In the movie "GoldenEye", when Bond has his back to a pillar in Trevelyan's HQ and a goon's round let's loose the plasterboard next to his face, he simply raises and eyebrow and gets on with setting a mine timer. Bond is perhaps the coolest character under pressure in cinematic history, and EA's latest incarnation of Fleming's creation is ice cold. The one-liner, a Bond invention which is often mimicked but never mastered by others, is in full force here. Writer Bruce Feirstein, whose credits include work on "GoldenEye", "Tomorrow Never Dies" and "The World Is Not Enough" provides and smorgasbord of witty retorts and cringe worthy puns.


Above: Bond assess the fate awaiting Mya, waits for a contact with the Vanquish, and contemplates the long way down.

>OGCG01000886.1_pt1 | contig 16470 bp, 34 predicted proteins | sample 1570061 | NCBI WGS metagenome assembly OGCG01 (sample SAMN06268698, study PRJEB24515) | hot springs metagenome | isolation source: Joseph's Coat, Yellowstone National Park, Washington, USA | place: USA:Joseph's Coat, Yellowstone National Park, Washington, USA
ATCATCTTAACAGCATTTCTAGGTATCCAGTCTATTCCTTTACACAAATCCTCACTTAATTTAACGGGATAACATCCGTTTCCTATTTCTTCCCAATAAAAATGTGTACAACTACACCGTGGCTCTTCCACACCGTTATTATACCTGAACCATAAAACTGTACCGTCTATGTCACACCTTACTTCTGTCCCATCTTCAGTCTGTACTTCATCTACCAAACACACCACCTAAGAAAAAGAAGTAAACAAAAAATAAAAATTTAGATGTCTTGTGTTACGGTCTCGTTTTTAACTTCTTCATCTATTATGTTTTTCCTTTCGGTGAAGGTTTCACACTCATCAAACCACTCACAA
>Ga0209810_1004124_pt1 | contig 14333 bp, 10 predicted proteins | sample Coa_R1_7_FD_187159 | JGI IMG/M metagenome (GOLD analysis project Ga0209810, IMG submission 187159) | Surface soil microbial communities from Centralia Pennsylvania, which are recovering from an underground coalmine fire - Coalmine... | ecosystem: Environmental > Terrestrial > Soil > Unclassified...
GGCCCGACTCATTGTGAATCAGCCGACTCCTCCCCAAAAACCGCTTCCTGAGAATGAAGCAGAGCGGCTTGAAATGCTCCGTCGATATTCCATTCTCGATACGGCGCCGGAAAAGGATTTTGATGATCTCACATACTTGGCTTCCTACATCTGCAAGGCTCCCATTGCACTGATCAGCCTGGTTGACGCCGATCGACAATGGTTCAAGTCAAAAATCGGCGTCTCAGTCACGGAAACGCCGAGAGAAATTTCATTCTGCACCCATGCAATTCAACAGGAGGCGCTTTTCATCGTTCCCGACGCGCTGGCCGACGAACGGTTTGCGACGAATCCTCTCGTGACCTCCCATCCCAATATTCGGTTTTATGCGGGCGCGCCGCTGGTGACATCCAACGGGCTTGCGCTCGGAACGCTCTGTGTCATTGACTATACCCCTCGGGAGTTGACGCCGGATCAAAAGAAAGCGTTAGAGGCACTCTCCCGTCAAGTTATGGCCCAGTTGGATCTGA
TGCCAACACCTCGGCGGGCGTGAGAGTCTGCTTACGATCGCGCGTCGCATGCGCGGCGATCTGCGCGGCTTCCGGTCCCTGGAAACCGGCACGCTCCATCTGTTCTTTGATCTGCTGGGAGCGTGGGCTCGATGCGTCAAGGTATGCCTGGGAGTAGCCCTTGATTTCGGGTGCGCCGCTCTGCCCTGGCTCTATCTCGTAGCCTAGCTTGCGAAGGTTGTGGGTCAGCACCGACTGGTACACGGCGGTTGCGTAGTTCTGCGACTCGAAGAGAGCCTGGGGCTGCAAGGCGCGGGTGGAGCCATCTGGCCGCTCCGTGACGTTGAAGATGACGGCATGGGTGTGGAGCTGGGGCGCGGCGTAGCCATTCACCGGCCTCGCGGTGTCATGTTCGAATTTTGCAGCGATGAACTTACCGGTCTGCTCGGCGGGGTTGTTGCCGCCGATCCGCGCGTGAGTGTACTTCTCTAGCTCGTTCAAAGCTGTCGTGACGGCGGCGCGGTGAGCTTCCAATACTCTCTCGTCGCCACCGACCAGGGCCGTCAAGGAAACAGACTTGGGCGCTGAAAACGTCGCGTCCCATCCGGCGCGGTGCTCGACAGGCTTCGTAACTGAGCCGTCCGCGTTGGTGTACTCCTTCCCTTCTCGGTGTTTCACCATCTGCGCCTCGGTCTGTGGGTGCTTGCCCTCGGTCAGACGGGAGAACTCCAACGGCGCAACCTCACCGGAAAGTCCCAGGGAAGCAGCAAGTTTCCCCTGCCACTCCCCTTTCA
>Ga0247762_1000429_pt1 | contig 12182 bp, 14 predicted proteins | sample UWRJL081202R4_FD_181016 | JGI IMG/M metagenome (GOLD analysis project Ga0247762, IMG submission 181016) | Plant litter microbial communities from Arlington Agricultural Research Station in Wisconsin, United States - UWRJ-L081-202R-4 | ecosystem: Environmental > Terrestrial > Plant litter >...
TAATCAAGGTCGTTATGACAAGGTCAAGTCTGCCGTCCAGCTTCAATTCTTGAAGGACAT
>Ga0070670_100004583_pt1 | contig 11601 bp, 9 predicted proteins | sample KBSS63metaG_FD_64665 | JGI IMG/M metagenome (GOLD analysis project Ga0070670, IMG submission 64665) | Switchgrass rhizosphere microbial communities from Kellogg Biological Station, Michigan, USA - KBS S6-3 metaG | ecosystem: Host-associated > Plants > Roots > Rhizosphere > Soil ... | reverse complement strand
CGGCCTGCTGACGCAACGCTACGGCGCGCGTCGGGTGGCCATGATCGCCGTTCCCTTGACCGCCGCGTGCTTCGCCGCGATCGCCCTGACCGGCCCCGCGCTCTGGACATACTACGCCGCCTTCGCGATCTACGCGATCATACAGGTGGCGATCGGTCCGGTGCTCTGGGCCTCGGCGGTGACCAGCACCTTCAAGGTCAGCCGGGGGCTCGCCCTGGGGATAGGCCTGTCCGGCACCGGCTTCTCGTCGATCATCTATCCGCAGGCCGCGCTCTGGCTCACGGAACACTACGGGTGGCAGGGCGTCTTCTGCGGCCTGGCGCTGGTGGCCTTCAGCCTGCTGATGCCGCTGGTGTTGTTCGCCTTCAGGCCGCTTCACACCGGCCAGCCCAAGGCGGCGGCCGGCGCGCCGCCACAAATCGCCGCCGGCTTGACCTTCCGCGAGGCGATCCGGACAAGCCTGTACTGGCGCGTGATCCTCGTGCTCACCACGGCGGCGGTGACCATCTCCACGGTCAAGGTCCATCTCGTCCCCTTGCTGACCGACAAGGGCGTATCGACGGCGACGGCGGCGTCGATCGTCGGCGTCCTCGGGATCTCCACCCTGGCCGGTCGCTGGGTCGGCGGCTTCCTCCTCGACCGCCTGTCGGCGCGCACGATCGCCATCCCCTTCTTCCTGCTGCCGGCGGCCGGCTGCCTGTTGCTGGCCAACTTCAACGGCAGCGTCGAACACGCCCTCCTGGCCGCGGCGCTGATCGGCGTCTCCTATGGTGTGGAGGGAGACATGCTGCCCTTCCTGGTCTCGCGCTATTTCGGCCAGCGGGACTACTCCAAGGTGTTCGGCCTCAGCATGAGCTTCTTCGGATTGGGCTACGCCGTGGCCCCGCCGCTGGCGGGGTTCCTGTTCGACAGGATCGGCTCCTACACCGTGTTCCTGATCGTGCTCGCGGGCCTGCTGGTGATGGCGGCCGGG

Which leads us nicely on to the audio experience of "Everything or Nothing", and surprisingly for a game, is the best aspect of the title. "24" composer Sean Callery is another big Hollywood talent that EA have brought in to the gaming fold EoN. His work is simply stunning, all of the familiar Bond riffs are in there, but the are not overworked, with Callery's soundtrack incorporating the traditional Bond-faire within a rich tapestry of symphonic tracks mixed with modern synth effects. Each location Bond visits is complimented perfectly with music befitting the scenes, from romantic interludes to high-octane action. Mya provides the main title song as well as performing a role in the game, with three different versions of the track used throughout. Spot effects such as explosions and weapons fire are authentically recreated too, along with amusing enemy chatter, utilizing the surround sound to deepen your immersion into Bond's environment. Callery scored over an hour of original music for the game, and it's needed, as you will not be getting through EoN in one afternoon's play.